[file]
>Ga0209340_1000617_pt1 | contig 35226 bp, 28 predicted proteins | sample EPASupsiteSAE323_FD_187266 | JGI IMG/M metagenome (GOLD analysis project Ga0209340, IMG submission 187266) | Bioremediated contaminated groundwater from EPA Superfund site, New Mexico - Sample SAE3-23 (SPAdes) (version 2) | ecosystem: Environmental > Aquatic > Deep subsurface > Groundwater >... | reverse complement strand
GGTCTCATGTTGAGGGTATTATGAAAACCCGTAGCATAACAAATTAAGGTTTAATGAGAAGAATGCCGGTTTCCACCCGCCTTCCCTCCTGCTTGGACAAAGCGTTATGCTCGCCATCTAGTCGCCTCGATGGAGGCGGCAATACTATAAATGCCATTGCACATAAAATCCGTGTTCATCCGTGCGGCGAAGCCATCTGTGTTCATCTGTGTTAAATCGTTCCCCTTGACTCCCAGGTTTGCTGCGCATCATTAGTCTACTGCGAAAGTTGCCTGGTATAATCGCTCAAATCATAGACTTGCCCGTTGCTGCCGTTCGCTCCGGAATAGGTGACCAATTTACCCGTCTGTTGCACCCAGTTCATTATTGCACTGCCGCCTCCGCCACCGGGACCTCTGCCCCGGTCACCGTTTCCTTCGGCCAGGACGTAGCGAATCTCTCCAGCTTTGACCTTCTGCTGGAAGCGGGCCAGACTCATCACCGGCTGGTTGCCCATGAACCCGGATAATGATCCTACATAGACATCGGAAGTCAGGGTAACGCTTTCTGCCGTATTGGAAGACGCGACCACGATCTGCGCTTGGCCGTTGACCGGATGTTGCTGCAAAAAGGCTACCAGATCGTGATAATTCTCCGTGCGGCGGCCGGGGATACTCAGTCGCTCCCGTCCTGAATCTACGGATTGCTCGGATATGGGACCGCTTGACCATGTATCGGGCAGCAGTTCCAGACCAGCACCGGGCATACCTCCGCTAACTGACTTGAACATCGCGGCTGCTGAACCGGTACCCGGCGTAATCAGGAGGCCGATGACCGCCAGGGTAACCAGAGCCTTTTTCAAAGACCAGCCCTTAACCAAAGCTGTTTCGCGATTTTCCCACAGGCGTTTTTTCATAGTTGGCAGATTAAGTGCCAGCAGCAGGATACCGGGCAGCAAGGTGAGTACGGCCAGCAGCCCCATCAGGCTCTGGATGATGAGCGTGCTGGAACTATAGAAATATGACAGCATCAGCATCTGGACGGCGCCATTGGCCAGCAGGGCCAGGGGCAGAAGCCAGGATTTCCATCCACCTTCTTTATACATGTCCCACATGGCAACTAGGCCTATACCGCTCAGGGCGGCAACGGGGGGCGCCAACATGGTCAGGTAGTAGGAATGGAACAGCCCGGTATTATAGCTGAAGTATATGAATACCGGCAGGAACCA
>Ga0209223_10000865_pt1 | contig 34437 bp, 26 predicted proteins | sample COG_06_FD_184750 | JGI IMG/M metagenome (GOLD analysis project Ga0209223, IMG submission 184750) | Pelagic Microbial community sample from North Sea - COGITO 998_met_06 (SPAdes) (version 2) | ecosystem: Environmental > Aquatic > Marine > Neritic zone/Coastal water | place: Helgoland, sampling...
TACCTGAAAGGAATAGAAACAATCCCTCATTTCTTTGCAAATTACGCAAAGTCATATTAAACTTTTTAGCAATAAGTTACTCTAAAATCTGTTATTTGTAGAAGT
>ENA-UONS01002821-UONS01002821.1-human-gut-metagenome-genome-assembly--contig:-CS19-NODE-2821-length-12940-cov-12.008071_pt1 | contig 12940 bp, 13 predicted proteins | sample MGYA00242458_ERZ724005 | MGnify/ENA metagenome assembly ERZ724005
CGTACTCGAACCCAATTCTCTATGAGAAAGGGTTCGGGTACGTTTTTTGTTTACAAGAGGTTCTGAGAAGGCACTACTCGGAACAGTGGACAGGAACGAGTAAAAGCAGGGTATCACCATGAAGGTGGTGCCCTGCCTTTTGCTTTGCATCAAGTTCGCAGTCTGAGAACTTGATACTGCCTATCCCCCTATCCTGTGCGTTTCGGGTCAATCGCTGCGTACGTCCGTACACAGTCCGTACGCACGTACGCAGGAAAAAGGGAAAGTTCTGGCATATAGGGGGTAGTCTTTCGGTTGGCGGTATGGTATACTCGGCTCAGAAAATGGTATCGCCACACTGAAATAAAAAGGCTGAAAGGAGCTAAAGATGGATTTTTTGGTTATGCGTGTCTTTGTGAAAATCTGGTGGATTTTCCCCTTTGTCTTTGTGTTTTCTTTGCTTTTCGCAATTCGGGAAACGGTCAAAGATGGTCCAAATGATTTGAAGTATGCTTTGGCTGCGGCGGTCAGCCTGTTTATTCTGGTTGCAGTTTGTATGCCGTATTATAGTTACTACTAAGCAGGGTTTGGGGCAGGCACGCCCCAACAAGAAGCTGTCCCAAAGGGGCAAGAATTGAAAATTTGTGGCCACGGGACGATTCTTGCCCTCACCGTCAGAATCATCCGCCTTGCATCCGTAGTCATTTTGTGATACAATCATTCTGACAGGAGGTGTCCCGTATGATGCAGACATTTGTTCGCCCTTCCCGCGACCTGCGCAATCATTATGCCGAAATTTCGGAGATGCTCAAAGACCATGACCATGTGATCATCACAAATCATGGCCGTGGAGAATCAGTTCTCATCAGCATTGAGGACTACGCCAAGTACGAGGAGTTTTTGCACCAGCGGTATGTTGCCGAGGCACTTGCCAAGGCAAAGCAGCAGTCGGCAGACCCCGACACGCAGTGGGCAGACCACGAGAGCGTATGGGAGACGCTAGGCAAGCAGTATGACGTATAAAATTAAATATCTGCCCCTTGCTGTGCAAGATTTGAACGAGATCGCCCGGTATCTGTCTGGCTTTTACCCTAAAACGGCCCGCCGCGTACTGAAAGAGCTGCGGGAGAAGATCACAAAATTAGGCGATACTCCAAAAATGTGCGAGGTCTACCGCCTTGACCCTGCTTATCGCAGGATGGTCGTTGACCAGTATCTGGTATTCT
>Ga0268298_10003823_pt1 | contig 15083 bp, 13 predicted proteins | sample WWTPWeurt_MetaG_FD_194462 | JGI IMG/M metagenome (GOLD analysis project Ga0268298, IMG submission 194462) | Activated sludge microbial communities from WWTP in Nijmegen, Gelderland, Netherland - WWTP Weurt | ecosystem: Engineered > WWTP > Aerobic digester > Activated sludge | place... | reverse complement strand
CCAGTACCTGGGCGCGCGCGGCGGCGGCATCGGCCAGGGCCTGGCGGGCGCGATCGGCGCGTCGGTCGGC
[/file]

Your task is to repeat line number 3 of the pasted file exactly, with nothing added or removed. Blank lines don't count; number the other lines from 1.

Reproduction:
>Ga0209223_10000865_pt1 | contig 34437 bp, 26 predicted proteins | sample COG_06_FD_184750 | JGI IMG/M metagenome (GOLD analysis project Ga0209223, IMG submission 184750) | Pelagic Microbial community sample from North Sea - COGITO 998_met_06 (SPAdes) (version 2) | ecosystem: Environmental > Aquatic > Marine > Neritic zone/Coastal water | place: Helgoland, sampling...